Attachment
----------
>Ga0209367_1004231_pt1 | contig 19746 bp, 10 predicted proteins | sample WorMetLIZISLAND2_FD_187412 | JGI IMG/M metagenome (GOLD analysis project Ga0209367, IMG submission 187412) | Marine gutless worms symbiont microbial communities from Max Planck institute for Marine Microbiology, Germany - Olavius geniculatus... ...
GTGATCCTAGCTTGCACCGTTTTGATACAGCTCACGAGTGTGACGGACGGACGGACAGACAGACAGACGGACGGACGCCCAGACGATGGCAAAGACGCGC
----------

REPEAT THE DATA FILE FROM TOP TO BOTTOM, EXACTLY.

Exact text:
>Ga0209367_1004231_pt1 | contig 19746 bp, 10 predicted proteins | sample WorMetLIZISLAND2_FD_187412 | JGI IMG/M metagenome (GOLD analysis project Ga0209367, IMG submission 187412) | Marine gutless worms symbiont microbial communities from Max Planck institute for Marine Microbiology, Germany - Olavius geniculatus... ...
GTGATCCTAGCTTGCACCGTTTTGATACAGCTCACGAGTGTGACGGACGGACGGACAGACAGACAGACGGACGGACGCCCAGACGATGGCAAAGACGCGC